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Report this Post12-19-2003 12:21 PM Click Here to See the Profile for yosemitefierosDirect Link to This Post
Phil, I have done some really good paint jobs... in the front yard, early in the morning during warm weather with no wind. I tackycloth off the car and immediately go to spraying with a HVLP gun. Using 2 stage paint (color then clear) I can always fix anything that comes up. This is much easier than building a whole plastic booth and dealing with static, dust dropping, flopping plastic, water etc. The key is to adjust your HVLP gun to spray properly with little wasted paint and not too much pressure. Practice on a sheet of cardboard at the start of the job just to make sure that it is correct. Use DuPont paint, as it flows very well and is realy easy to apply. Gary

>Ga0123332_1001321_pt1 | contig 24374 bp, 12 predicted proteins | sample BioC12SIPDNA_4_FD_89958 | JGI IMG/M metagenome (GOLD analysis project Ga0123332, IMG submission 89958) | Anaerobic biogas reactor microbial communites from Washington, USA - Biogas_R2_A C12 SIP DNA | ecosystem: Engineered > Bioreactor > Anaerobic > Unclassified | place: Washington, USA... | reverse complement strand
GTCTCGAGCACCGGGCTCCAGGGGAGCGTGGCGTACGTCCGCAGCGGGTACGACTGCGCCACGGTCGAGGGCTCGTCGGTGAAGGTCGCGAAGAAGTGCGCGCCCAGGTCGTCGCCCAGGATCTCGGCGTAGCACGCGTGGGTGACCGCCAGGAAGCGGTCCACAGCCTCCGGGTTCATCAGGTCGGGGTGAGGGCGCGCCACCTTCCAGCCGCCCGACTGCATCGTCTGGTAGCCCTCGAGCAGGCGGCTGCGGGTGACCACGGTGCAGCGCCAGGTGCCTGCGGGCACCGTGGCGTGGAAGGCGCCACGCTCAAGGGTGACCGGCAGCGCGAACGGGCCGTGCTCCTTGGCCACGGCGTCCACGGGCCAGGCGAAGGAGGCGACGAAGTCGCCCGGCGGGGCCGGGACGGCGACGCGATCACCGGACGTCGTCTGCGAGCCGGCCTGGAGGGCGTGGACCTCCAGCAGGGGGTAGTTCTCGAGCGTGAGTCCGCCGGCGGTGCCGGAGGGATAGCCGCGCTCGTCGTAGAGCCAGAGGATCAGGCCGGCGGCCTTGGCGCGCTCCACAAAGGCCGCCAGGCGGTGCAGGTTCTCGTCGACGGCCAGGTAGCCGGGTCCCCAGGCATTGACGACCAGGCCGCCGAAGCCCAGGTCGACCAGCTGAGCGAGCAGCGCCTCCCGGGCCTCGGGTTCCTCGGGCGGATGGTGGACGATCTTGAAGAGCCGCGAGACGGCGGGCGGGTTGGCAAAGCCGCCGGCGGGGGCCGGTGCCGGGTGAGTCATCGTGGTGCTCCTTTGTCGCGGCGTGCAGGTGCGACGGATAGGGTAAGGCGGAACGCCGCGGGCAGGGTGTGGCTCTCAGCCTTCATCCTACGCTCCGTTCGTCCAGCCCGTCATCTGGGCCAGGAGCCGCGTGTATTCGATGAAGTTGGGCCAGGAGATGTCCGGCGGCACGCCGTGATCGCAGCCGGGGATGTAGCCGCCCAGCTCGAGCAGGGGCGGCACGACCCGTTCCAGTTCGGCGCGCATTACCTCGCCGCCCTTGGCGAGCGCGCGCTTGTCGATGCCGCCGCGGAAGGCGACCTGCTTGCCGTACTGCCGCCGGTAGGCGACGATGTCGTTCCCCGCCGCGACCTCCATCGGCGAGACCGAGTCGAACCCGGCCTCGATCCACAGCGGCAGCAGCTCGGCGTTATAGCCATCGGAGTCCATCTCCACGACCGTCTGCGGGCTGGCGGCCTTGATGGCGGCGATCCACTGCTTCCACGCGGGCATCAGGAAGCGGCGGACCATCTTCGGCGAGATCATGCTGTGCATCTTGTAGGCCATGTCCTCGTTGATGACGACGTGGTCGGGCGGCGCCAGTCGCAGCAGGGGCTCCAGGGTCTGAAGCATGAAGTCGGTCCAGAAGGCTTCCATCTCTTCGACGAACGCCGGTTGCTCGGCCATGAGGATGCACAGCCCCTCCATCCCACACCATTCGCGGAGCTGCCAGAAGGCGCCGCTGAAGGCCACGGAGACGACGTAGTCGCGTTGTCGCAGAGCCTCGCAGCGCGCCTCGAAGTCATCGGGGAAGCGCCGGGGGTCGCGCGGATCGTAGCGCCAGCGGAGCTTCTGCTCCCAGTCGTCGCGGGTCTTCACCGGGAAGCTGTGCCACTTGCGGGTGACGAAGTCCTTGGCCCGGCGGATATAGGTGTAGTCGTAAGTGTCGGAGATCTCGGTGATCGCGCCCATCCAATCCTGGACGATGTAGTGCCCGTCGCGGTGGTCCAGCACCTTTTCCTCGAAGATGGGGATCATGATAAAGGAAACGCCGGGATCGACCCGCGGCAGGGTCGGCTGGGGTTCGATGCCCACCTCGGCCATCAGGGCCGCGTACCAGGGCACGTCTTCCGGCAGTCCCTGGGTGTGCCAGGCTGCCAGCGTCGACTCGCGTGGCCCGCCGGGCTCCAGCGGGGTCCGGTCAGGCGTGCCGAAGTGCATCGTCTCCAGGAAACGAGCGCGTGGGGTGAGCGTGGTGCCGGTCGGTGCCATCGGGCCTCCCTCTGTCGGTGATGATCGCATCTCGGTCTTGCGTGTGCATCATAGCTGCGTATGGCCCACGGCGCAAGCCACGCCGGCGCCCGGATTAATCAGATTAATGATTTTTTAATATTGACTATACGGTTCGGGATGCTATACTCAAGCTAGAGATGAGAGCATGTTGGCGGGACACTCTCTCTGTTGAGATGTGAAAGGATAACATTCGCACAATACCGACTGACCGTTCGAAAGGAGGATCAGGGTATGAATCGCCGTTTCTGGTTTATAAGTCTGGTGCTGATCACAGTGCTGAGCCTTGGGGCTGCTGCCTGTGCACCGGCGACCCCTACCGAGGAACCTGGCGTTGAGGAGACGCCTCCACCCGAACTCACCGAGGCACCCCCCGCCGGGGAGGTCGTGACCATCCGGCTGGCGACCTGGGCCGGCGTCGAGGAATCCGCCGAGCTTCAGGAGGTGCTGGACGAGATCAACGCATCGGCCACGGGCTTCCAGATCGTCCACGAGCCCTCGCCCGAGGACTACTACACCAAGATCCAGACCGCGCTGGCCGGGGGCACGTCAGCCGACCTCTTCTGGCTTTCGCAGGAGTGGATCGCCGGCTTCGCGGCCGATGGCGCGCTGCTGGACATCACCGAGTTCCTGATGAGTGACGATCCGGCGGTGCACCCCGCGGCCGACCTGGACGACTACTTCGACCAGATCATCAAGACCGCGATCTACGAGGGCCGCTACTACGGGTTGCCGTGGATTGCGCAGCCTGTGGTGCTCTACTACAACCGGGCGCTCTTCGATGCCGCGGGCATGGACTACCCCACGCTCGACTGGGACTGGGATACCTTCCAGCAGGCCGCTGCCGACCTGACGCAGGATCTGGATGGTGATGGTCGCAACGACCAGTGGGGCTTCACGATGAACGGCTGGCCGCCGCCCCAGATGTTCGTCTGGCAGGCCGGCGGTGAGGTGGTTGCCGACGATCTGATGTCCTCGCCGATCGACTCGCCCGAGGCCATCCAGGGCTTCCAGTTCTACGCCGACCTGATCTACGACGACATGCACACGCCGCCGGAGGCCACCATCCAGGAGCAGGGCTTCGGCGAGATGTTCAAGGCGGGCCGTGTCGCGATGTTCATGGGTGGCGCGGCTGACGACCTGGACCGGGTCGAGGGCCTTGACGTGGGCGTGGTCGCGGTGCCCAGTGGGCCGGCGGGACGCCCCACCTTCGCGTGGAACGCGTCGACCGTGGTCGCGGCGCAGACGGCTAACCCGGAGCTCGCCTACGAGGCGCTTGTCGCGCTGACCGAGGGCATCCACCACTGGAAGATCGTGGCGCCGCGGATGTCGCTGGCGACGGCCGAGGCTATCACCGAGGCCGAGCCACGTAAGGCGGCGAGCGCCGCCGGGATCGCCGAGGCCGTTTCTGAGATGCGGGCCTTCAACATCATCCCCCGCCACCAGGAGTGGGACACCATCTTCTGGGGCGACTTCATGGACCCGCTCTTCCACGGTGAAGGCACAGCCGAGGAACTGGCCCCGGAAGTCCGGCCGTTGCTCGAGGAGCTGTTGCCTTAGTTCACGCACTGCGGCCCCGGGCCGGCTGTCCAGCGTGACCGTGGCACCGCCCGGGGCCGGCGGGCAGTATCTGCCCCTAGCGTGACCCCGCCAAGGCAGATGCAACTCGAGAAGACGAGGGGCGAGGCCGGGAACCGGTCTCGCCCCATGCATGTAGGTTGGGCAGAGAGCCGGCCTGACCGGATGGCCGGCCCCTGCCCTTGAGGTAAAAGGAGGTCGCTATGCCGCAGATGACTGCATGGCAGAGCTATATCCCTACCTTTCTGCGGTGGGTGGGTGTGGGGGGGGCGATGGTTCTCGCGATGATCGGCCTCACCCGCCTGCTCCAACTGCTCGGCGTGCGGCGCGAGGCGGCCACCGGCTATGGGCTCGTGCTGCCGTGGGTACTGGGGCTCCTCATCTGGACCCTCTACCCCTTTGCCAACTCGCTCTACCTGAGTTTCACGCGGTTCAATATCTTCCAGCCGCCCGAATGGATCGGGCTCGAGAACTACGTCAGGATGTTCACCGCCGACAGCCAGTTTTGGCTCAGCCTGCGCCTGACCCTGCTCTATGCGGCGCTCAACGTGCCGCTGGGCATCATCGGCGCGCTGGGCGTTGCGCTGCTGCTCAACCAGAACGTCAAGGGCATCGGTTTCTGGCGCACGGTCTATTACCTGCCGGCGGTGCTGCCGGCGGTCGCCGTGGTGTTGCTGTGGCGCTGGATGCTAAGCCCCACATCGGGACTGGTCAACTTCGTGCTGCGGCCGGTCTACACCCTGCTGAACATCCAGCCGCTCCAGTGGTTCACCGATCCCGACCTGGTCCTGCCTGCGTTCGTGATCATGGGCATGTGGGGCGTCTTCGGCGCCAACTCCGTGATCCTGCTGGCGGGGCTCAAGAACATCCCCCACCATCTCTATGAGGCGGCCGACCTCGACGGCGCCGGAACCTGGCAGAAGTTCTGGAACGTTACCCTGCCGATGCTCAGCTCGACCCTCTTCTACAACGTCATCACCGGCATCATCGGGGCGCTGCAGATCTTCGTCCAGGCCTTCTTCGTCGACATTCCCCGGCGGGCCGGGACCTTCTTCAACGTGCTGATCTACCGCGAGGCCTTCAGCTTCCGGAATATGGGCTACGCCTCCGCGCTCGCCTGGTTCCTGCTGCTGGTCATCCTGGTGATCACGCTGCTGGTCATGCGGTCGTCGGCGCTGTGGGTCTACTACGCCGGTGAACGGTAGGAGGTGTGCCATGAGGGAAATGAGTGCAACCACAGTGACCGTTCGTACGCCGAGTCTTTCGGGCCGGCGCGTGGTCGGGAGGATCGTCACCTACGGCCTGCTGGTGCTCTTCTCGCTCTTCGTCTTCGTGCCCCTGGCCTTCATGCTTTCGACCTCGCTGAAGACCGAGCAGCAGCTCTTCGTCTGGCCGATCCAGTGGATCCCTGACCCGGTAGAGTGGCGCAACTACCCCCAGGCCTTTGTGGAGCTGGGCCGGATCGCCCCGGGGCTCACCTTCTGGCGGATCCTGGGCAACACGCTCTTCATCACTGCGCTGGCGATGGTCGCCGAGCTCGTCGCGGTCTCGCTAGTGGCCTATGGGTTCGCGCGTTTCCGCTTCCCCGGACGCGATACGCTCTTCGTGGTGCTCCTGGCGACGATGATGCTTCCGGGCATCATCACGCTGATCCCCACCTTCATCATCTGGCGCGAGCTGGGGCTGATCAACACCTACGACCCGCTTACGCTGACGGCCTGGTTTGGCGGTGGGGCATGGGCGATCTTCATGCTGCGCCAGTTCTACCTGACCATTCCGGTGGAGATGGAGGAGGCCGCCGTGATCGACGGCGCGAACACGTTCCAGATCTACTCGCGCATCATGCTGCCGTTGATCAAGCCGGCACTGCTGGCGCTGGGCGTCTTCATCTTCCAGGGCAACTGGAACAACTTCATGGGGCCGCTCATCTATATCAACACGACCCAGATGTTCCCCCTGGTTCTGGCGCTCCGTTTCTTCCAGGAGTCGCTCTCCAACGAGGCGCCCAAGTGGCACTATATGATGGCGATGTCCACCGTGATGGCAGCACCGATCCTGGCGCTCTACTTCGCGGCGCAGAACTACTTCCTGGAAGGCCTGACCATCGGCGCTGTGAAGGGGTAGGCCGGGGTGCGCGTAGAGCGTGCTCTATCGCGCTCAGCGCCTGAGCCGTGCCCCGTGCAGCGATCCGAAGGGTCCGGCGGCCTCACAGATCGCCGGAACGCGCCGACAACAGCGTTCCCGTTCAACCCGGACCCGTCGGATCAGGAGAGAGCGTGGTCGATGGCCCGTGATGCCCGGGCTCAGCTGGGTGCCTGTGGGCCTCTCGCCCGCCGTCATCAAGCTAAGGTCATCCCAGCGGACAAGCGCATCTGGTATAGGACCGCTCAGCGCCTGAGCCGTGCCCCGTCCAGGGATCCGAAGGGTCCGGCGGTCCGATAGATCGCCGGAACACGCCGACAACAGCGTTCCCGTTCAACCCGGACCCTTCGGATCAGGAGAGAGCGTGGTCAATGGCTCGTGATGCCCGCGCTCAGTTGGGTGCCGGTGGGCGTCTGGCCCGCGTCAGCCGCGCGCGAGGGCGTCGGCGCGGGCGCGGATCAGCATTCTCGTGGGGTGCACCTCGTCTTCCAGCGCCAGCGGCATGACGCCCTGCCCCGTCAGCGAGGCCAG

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FieroGT86
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Report this Post12-19-2003 12:35 PM Click Here to See the Profile for FieroGT86Direct Link to This Post
[QUOTE]Originally posted by yosemitefieros:

Phil, I have done some really good paint jobs... in the front yard, early in the morning during warm weather with no wind. I tackycloth off the car and immediately go to spraying with a HVLP gun.

I find it very hard to believe that you can get a good paint job outside with now protection from anything. I mean, unless you are living in a neigborhood made completely of concrete that has no trees and no wind and no anything. But I do not believe there is any such place. Remember, if you get dust nibs or dirt in your paint you CAN cover it with multiple layers. HOWEVER when the atmosphere begins to change (cold to hot and vice versa) that little bit of moisture that is inside that single grain of sand will begin to expand. Remember the ice experiment in elementary school where your 2 liter cracks apart... Anyways, this will cause unsightly bubbles in your paint and noone wants that.